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The mystery of who closed two lanes onto the George Washington Bridge — turning the borough of Fort Lee, N.J., into a parking lot for four days in September — exploded into a full-bore political scandal for Gov. Chris Christie on Wednesday. Emails and texts revealed that a top aide had ordered the closings to punish the town’s mayor after he did not endorse the governor for re-election.
“Time for some traffic problems in Fort Lee,” Bridget Anne Kelly, a deputy chief of staff to Mr. Christie, emailed David Wildstein, a high school friend of the governor who worked at the Port Authority of New York and New Jersey, which runs the bridge.
Later text messages mocked concerns that school buses filled with students were stuck in gridlock: “They are the children of Buono voters,” Mr. Wildstein wrote, referring to Mr. Christie’s opponent Barbara Buono.
Again, we take a broader look at the 2014 governor's race over at myajc.com but here let's parse some of the more intriguing state fundraising numbers that trickled out last night:
-- U.S. Rep. Jack Kingston, R-Savannah, once again is setting the fundraising pace in the Republican race for Senate, with a $880,000 fourth quarter giving him $3.4 million in his campaign bank account at year’s end. The haul follows an $806,000 third quarter.
We still have not gotten word from other Republicans in the race on their fundraising. If trends hold, the top money tier will continue to be Kingston and businessman David Perdue – who’s funding much of the campaign himself – followed by a second tier of Paul Broun, Karen Handel and Phil Gingrey.
-- Gov. Nathan Deal took in $4 million from a range of donors and corporate interests. Among his political donors are state Sen. Josh McKoon, a Karen Handel fan, and former Democratic state Rep. Kevin Levitas. A range of business heavyweights gave to Deal, including developer Tom Cousins, Coca-Cola chief executive Muhtar Kent and Newell Rubbermaid CEO Michael Polk.
-- State Sen. Jason Carter's $1.3 million haul for his governor's run include his famous grandparents, former Gov. Roy Barnes, Senate candidate Michelle Nunn, Carter Center types, and a few celebrities. Michael Stipe, William Berry and Michael Mills, all of Athens-based REM, together gave more than $26,000.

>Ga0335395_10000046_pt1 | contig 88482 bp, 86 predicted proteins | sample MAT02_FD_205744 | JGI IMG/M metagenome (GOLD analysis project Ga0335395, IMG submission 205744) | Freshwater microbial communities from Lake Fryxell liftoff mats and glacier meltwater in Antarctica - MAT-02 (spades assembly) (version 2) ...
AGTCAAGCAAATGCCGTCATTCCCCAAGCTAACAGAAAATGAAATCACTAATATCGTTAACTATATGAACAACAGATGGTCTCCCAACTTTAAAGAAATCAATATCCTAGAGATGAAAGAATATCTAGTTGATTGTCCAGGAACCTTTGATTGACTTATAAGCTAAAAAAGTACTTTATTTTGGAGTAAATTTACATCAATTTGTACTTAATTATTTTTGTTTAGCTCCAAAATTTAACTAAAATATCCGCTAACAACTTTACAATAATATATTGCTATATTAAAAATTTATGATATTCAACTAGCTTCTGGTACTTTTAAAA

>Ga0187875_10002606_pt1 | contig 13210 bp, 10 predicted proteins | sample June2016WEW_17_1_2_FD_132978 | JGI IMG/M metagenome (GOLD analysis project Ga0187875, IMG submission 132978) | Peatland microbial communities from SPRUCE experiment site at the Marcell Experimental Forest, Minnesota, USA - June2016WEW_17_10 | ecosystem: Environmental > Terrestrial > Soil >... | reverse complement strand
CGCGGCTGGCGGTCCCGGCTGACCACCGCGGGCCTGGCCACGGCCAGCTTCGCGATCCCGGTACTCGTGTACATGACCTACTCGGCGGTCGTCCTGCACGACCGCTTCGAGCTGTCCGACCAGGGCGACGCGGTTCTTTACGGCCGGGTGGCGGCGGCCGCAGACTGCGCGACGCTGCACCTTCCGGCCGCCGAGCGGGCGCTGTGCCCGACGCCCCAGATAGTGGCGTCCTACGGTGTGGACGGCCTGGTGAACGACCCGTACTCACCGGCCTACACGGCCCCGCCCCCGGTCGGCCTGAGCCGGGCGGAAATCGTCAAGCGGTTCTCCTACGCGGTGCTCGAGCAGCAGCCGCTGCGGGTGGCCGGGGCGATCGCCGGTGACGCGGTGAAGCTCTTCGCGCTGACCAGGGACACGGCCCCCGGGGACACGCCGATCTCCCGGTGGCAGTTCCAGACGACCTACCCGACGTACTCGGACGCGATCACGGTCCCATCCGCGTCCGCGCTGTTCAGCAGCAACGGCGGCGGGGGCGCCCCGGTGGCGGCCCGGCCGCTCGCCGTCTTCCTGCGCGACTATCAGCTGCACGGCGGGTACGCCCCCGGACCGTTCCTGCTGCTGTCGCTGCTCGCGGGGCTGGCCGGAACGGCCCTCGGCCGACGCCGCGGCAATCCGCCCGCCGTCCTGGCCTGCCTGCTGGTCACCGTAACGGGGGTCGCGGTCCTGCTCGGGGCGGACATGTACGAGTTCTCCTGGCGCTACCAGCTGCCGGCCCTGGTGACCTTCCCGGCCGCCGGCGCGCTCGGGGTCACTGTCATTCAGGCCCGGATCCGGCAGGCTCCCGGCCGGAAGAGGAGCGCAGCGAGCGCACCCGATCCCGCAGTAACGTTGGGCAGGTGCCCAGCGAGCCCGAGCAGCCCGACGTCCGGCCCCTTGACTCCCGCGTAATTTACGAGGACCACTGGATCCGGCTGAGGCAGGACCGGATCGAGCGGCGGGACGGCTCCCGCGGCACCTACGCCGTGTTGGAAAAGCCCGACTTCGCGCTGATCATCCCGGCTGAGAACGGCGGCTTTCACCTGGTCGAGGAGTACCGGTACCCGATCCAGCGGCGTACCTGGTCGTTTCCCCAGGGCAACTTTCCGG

-- Superintendent John Barge didn't post his numbers until late Wednesday, and they weren't good. He managed only about $108,000 since entering the GOP race for governor and has $25,000 left. That includes a $15,000 loan to himself and another $12,000 from relatives. His biggest expense was a $10,000 political consultancy fee to James Lafferty, who is best known for heading the Virginia Anti-Shariah Task Force.
-- Atlanta Mayor Kasim Reed raised a whopping $6 million since he set his sights on City Hall, and finished with roughly $640,000 still in the bank. His expenses included a $15,000 contribution to a nonprofit called Continue Atlanta's Progress and contributions to Alisha Thomas Morgan, the Democratic superintendent candidate and Atlanta Public Schools board member Jason Esteves.
-- Lt. Gov. Casey Cagle's $900,000 take this cycle left him with nearly $1.4 million on hand. His benefactors were many of the usual sources for incumbents: Utilities, insurers, medical firms, financiers. He also collected $12,500 from Falcons owner Arthur Blank, a Democrat who likes to spread the love, and more than $56,000 from an assortment of liquor distributors.
In an address to the Vinings Business Association on Wednesday, Atlanta Braves president John Schuerholz said he broke the news about his team’s move to Cobb County to Atlanta Mayor Kasim Reed on the day after his re-election. From the Jon Gillooly and the Marietta Daily Journal:
Schuerholz said while Reed seemed shocked, it was a respectful conversation.
“And I said to him, finally ran out of time, Mr. Mayor. We finally ran out of time, but it takes three years to build a Major League stadium, and we couldn’t keep waiting and then find out there was no place to go, no hope,’ and that’s what I finally told him, and then we realized we had no real hope that this was going to happen.”